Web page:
Gaudiosi, J. (2015, January 15). Mobile game revenues set to overtake console games in 2015. Fortune

Gordijn, E. H., Yzerbyt, V., Dumont, M., & Wigboldus, D. H. J. (2003). I feel for us: The impact of categorization and identification on emotions and action tendencies. British Journal of Social Psychology, 42(Pt 4), 533-549.

Hofmann, S. G. (2014). Interpersonal emotion regulation model of mood and anxiety disorders. Cognitive Therapy and Research, 38(5), 483-492. doi:10.1007/s10608-014-9620-1

Izard, C. E. (2009). Emotion theory and research: Highlights, unanswered questions, and emerging issues. Annual Review of Psychology, 60(1), 1-25. doi:10.1146/annurev.psych.60.110707.163539

Jansz, J. (2005). The emotional appeal of violent video games for adolescent males. Communication Theory, 15(3), 219-241. doi:10.1093/ct/15.3.219

Jin, S. A. (2009). Avatars mirroring the actual self versus projecting the ideal self: The effects of self-priming on interactivity and immersion in an exergame, wii fit. Cyberpsychology & Behavior : The Impact of the Internet, Multimedia and Virtual Reality on Behavior and Society, 12(6), 761.

Krämer, N., Klatt, J., & Reinecke, L. (2011). Entertaining media use and the satisfaction of recovery needs: Recovery outcomes associated with the use of interactive and noninteractive entertaining media. Media Psychology, 14(2), 192-215. doi:10.1080/15213269.2011.573466

Keltner, D. (1995). Signs of appeasement: Evidence for the distinct displays of embarrassment, amusement, and shame. Journal of Personality and Social Psychology, 68(3), 441-454. doi:10.1037/0022-3514.68.3.441

Lull, R. B., & Bushman, B. J. (2014). Immersed in violence: Presence mediates the effect of 3D violent video gameplay on angry feelings. Psychology of Popular Media Culture, doi:10.1037/ppm0000062

Mahood, C., & Hanus, M. (2015). Role-playing video games and emotion: How transportation into the narrative mediates the relationship between immoral actions and feelings of guilt. (2015). Psychology of Popular Media Culture, doi:10.1037/ppm0000084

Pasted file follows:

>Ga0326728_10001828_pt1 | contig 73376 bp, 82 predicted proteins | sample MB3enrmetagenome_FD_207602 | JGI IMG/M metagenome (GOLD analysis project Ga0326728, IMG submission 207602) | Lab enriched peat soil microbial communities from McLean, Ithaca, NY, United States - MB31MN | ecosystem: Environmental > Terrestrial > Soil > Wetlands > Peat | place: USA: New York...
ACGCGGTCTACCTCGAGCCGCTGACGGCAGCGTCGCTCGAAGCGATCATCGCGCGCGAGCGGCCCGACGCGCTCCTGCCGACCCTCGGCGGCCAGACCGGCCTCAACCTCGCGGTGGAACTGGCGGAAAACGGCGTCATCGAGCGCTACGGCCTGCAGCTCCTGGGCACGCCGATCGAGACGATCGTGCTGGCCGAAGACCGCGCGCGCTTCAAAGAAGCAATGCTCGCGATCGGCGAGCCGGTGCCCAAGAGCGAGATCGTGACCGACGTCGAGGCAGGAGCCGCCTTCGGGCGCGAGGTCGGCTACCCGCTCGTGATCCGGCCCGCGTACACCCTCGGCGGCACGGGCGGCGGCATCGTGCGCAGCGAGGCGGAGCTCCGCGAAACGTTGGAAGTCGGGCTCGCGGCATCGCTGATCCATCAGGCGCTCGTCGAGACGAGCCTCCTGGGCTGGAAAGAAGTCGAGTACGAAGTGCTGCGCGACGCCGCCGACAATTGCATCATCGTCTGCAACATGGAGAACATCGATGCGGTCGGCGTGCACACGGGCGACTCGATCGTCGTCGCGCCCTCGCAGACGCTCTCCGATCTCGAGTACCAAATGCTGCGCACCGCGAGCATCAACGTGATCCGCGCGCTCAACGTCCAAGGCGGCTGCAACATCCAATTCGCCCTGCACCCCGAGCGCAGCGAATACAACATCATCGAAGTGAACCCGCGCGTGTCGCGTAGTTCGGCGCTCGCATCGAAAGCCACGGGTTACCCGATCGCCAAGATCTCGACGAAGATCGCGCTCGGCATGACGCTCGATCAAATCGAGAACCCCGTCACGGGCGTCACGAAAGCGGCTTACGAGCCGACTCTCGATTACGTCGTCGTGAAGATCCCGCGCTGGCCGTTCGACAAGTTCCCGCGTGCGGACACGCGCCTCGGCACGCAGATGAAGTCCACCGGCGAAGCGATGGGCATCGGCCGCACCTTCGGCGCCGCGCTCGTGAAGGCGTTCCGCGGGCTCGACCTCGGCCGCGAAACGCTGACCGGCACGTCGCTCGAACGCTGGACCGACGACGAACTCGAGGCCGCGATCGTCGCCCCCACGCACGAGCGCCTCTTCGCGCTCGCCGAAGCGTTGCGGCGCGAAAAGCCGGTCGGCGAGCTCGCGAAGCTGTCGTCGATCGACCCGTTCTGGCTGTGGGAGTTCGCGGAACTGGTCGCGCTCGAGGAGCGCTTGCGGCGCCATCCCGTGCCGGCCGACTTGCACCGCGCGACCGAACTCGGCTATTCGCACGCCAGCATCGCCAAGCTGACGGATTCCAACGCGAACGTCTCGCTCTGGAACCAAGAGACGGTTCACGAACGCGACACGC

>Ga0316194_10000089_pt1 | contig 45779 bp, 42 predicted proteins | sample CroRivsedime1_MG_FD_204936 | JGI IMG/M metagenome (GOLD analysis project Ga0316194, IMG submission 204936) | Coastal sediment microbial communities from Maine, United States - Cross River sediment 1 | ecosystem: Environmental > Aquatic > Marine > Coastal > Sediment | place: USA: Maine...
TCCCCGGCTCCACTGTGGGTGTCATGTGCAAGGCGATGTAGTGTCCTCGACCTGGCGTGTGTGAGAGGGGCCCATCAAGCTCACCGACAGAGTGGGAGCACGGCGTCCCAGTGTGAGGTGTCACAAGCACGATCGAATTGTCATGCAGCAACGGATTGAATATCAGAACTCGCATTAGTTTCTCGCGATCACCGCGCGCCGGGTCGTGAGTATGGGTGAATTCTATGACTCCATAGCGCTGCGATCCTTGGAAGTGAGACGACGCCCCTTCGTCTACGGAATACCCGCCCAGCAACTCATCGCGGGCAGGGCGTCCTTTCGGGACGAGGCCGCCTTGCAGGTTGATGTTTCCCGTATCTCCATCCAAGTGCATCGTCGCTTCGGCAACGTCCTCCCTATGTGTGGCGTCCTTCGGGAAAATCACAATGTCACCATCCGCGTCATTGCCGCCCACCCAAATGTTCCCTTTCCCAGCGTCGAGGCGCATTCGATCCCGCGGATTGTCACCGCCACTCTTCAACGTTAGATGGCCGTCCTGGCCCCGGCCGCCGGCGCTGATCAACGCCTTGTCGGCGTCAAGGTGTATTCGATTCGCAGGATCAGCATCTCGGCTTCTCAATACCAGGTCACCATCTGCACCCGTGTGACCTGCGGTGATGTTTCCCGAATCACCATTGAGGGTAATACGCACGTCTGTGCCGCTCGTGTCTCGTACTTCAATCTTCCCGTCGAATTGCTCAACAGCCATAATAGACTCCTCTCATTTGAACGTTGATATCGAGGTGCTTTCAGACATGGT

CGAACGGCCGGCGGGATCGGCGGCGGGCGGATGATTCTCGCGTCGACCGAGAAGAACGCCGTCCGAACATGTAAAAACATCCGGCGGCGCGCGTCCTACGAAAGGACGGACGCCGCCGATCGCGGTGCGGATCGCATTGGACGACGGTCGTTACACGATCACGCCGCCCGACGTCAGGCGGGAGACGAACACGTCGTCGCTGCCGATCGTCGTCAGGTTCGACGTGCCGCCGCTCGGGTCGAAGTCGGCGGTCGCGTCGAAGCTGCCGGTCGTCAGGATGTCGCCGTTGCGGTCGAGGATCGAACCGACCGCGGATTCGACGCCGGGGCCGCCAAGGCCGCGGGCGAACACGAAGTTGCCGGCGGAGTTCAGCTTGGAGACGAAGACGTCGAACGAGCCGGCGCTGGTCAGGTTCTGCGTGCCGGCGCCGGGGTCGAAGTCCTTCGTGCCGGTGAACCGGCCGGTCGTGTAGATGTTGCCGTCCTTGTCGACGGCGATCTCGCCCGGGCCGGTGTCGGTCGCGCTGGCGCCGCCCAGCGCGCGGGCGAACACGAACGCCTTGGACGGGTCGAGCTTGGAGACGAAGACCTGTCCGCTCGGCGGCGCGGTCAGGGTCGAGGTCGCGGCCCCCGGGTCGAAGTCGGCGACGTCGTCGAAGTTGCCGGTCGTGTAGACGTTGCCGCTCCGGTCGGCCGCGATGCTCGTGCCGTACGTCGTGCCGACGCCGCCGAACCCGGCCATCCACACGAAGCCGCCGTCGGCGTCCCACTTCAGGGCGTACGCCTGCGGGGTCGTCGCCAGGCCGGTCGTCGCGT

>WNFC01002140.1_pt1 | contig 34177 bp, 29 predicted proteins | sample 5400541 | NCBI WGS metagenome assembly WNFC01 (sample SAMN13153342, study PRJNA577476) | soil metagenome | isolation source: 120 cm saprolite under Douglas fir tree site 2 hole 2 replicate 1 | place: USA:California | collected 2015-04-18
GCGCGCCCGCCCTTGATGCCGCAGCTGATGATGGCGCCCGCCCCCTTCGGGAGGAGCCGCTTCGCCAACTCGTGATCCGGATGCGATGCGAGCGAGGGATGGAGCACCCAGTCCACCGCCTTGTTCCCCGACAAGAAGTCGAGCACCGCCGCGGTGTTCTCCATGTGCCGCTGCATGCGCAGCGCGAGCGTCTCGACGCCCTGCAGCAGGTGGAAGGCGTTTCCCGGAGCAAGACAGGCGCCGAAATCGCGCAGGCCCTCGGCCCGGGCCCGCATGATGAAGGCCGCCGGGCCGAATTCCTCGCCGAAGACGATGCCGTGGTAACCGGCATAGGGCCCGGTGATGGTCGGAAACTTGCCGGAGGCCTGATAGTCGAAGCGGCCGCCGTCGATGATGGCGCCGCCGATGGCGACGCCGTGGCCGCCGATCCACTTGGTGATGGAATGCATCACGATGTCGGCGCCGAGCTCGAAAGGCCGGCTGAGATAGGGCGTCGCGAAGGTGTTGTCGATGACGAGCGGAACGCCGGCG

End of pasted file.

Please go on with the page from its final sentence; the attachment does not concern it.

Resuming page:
Nauroth, P., Gollwitzer, M., Bender, J., & Rothmund, T. (2014). Gamers against science: The case of the violent video games debate: Gamers against science. European Journal of Social Psychology, 44(2), 104-116. doi:10.1002/ejsp.1998

Panee, C. D., Ballard, M. E., Nivens, E. E., & Hamby, R. H. (2006). Repeated exposure to video game play results in decreased blood pressure responding. Media Psychology, 8(4), 323-341. doi:10.1207/s1532785xmep0804_1

Plutchik, R. (2001). The Nature of Emotions: Human emotions have deep evolutionary roots, a fact that may explain their complexity and provide tools for clinical practice. American Scientist, 89(4), 344-350

Przybylski, A. K., Rigby, C. S., & Ryan, R. M. (2010). A motivational model of video game engagement. Review of General Psychology, 14(2), 154-166. doi:10.1037/a0019440

Przybylski, A. K., Weinstein, N., Murayama, K., Lynch, M. F., & Ryan, R. M. (2012;2011;). The ideal self at play: The appeal of video games that let you be all you can be. Psychological Science, 23(1), 69-76. doi:10.1177/0956797611418676

Rieger, D., Wulf, T., Kneer, J., Frischlich, L., & Bente, G. (2014). The winner takes it all: The effect of in-game success and need satisfaction on mood repair and enjoyment. Computers in Human Behavior, 39, 281-286. doi:10.1016/j.chb.2014.07.037

Ryan, R. M., & Deci, E. L. (2000). Intrinsic and extrinsic motivations: Classic definitions and new directions. Contemporary Educational Psychology, 25(1), 54-67. doi:10.1006/ceps.1999.1020

Ryan, R. M., & Deci, E. L. (2000). Self-determination theory and the facilitation of intrinsic motivation, social development, and well-being. American Psychologist, 55(1), 68-78. doi:10.1037/0003-066X.55.1.68

Ryan, R. M., Huta, V., & Deci, E. L. (2008). Living well: A self-determination theory perspective on eudaimonia. Journal of Happiness Studies, 9(1), 139-170. doi:10.1007/s10902-006-9023-4

Ryan, R. M., Rigby, C. S., & Przybylski, A. (2006). The motivational pull of video games: A self-determination theory approach. Motivation and Emotion, 30(4), 344-360. doi:10.1007/s11031-006-9051-8

Shapiro, J (2014, August 27). A Surprising New Study On How Video Games Impact Children. Forbes

Sinclair, B. (2015, April 22). Gaming will hit $91.5 billion this year - Gaming will hit $91.5 billion this year - Newzoo. Newzoo

Tassi, P. (2014, December 11). 'GTA 5' And The Ethics Of Mass Murder. Forbes

Tracy, J. L., & Robins, R. W. (2004). Putting the self into self-conscious emotions: A theoretical model. Psychological Inquiry, 15(2), 103-125.

External links[edit | edit source]